Drunk drivers, who kill 10,000 Americans every year, have slaughtered more of us than have all our enemies in all wars combined. That’s worth waging another war to protect ourselves, and that war has a new weapon: a Driver Alcohol Detection System for Safety, or DADSS.
The DADSS sensor system was unveiled in June 2015 by the U.S. Department of Transportation as a joint effort of the National Highway Traffic Safety Administration (NHTSA) and the Automotive Coalition for Traffic Safety (ACTS), which represents 17 auto manufacturers. DADSS’ creators call it “one of the most important government and private sector partnerships in recent years.”
DADSS involves a breath sensor and a touch sensor. Mounted on the steering column or the driver’s side door, the breath sensor can detect in moments if the driver has a blood alcohol content (BAC) of 0.08 percent or more, the legal limit in all 50 states. If that’s the case, the car won’t start. (The sensor will distinguish between the driver’s breath and passengers’ breath.)
The touch sensor is a button which also can measure BAC. It does this by shining an infrared light on the finger to measure BAC below the surface of the skin. This button can be on the car’s start button or on its steering wheel or gear shift.
NHTSA head Mark Rosekind points out that drunk driving kills someone in America every 58 minutes. “But it doesn’t have to be this way. And soon, we might have a technology that essentially takes the keys out of drunk drivers’ hands before they can hurt or kill our neighbors and loved ones.”
Mothers Against Drunk Driving (MADD) national president Colleen Sheehey-Church calls DADSS sensors “the future, when drunk drivers will be unable to drive their car.”
The NHTSA hopes the devices can be safety options on vehicles within the next five years, although others suggest development and refinement of DADSS could take longer. NHTSA officials see the system as a “voluntary, non-regulatory countermeasure to reduce drunk driving.”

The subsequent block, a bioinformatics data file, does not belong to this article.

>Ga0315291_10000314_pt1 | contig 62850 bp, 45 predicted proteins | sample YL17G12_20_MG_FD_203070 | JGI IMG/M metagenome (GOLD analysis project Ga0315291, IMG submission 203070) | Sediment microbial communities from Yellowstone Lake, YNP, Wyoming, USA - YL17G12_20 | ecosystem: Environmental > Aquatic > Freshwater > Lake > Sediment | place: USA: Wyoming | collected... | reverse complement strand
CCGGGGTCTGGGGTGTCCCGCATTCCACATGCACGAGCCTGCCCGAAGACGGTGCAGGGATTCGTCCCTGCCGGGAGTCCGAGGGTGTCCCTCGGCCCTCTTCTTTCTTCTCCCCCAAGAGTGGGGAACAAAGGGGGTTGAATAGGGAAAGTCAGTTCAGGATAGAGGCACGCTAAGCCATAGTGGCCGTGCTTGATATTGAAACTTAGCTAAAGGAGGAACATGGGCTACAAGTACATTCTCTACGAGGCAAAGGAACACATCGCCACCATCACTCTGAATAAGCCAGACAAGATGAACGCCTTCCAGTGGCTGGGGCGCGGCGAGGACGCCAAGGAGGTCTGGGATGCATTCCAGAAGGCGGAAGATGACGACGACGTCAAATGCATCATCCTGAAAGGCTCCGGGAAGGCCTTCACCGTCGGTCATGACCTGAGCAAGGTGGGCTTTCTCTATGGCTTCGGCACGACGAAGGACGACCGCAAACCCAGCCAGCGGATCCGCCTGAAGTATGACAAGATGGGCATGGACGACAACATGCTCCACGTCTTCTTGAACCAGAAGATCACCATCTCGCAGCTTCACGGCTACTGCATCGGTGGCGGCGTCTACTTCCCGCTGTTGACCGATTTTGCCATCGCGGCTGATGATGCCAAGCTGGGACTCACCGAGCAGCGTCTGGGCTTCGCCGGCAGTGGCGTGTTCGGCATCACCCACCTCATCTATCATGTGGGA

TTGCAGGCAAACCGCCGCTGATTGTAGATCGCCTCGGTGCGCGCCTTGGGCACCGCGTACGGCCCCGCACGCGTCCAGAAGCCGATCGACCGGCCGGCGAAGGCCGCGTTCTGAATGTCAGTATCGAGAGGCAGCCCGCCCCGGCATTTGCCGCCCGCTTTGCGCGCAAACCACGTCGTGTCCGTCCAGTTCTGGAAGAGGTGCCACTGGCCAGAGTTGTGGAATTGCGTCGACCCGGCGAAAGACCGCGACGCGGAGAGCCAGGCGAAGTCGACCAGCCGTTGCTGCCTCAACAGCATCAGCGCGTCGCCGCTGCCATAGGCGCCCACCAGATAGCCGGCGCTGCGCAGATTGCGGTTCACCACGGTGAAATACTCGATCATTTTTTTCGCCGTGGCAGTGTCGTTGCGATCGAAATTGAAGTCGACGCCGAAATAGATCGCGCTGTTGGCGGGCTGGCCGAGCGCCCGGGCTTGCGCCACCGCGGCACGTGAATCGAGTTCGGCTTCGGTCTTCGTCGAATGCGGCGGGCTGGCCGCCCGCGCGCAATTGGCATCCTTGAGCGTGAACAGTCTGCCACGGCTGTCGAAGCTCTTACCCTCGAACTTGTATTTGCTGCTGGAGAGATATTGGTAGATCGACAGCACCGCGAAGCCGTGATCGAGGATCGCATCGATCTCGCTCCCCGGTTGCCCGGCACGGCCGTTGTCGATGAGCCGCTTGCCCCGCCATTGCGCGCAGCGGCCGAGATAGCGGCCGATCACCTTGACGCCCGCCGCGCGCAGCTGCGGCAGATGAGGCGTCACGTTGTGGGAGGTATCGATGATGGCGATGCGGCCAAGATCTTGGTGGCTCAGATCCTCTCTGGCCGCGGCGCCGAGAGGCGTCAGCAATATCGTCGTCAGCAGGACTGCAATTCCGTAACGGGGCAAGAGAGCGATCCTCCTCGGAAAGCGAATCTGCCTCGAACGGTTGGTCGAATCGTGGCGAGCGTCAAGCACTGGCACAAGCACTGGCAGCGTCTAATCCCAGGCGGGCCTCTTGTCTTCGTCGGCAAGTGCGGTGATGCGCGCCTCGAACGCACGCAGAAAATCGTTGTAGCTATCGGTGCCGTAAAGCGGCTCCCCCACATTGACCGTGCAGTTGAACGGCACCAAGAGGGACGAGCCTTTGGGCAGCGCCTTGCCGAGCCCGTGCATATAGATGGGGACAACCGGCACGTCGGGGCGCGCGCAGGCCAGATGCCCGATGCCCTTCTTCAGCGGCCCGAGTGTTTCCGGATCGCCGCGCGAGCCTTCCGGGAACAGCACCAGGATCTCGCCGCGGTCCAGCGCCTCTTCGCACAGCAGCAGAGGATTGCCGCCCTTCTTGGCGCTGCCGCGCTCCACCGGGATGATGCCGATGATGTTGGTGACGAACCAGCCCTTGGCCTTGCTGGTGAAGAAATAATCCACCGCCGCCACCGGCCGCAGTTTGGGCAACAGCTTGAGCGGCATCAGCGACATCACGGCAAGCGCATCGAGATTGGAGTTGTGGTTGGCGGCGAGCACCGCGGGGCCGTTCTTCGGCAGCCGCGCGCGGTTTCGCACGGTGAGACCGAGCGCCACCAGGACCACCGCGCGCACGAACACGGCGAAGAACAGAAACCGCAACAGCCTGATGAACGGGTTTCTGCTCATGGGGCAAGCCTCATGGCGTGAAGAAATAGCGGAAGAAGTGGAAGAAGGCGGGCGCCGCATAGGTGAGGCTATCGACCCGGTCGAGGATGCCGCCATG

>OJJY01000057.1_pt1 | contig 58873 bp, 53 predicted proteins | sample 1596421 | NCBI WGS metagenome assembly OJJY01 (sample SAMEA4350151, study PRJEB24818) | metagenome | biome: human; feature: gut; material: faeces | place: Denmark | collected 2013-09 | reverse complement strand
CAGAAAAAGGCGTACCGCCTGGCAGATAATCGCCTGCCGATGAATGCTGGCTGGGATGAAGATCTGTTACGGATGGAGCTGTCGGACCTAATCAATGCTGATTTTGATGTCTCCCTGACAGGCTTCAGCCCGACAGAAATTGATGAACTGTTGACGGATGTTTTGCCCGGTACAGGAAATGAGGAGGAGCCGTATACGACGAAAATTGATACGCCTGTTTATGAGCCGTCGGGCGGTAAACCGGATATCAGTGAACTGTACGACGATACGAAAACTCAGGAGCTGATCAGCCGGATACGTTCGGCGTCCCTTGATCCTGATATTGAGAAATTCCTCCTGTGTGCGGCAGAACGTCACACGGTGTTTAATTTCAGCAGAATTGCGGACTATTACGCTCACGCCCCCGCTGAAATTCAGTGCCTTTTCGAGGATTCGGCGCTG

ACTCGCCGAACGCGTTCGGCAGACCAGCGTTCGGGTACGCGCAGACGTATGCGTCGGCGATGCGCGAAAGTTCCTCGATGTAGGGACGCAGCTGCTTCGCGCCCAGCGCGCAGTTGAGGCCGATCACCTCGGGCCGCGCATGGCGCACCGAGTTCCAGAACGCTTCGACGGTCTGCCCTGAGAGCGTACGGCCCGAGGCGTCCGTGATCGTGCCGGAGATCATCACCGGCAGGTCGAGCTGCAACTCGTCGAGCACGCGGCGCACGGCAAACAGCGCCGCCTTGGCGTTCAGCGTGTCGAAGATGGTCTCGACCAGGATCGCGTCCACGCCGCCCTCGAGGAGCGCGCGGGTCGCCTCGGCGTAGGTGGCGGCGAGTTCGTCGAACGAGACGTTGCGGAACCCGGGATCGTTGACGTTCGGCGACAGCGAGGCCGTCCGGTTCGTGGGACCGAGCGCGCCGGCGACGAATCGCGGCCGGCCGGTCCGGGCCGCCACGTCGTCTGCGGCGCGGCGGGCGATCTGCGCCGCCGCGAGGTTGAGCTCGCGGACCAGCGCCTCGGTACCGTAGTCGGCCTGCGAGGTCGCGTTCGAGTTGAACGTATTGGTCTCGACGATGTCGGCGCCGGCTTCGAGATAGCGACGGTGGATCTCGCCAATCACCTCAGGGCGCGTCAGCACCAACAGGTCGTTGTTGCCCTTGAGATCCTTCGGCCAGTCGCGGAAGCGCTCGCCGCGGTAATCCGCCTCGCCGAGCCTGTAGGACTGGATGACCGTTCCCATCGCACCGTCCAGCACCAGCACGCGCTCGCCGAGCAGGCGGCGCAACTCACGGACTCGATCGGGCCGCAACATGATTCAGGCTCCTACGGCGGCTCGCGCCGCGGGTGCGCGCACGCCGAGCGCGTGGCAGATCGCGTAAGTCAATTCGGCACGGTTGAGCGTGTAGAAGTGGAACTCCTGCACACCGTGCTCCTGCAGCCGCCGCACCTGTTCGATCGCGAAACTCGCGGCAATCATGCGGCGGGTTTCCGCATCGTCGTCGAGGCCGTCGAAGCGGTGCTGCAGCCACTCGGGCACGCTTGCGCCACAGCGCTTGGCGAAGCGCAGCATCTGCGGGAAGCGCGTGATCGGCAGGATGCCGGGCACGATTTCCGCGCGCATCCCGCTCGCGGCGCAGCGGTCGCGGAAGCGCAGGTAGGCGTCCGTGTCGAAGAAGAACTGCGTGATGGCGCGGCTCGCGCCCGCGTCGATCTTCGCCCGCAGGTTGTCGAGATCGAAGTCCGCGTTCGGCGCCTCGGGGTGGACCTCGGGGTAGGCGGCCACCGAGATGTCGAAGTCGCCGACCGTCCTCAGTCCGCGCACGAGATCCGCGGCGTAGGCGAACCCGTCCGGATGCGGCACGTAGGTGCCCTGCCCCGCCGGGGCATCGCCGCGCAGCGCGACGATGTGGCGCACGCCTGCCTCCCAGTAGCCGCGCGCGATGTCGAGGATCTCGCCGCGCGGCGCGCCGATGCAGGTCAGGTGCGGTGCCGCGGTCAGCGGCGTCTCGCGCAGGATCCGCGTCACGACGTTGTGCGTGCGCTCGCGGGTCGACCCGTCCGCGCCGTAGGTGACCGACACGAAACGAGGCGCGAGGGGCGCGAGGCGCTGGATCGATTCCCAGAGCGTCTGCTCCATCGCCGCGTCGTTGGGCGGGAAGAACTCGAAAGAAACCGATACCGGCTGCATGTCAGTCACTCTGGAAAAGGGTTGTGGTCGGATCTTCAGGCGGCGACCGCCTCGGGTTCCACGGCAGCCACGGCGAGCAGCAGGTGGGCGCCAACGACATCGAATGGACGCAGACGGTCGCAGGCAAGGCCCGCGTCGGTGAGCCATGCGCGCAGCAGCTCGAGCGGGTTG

DADSS has been in development by the NHTSA and ACTS since 2008 and now is in Phase II, with Phase III about to begin. Meanwhile, individual automakers are researching and developing their own anti-drunk driving technologies.
Currently, DUI offenders in all 50 states are required to install “ignition interlock devices” in their car. This involves drivers breathing into a tube which measures their BAC and won’t start the vehicle if it’s too high.
In 21 states an ignition interlock device is required after a first offense, says the National Council of State Legislators. It’s possible that DADSS devices could replace ignition interlock devices.
The new DADSS sensor system would draw an airborne breath sample just after the driver enters the vehicle, then analyze it instantly and deny use of the car if the driver’s BAC was .08 or above. Or, the measurement could come via the driver pressing the system’s touch sensor.
In the case of minors, DADSS sensors could be set up to have zero-tolerance if any alcohol is detected. The NHTSA also sees DADSS as beneficial to owners of commercial fleets.
But not everyone is on board with this new safety measure — not when profits can be made without it.
The American Beverage Institute (ABI), which has 8,000 member restaurants, is afraid that the NHTSA will push to get DADSS technology placed in all U.S. vehicles, not just in some as a safety option. The ABI asserts that moderate drinkers then may not be able to drive due to DADSS and will be unfairly punished by the device after a momentary measurement.
Again: At least 10,000 Americans are killed each year by drunk drivers.
Unlike the ABI, the NHTSA’s primary concern is to save lives. The same can be said of Jim Adler & Associates, whose car accident lawyers support the rights of Texans injured in drunk driver accidents and can help them get the payments and justice they need and deserve.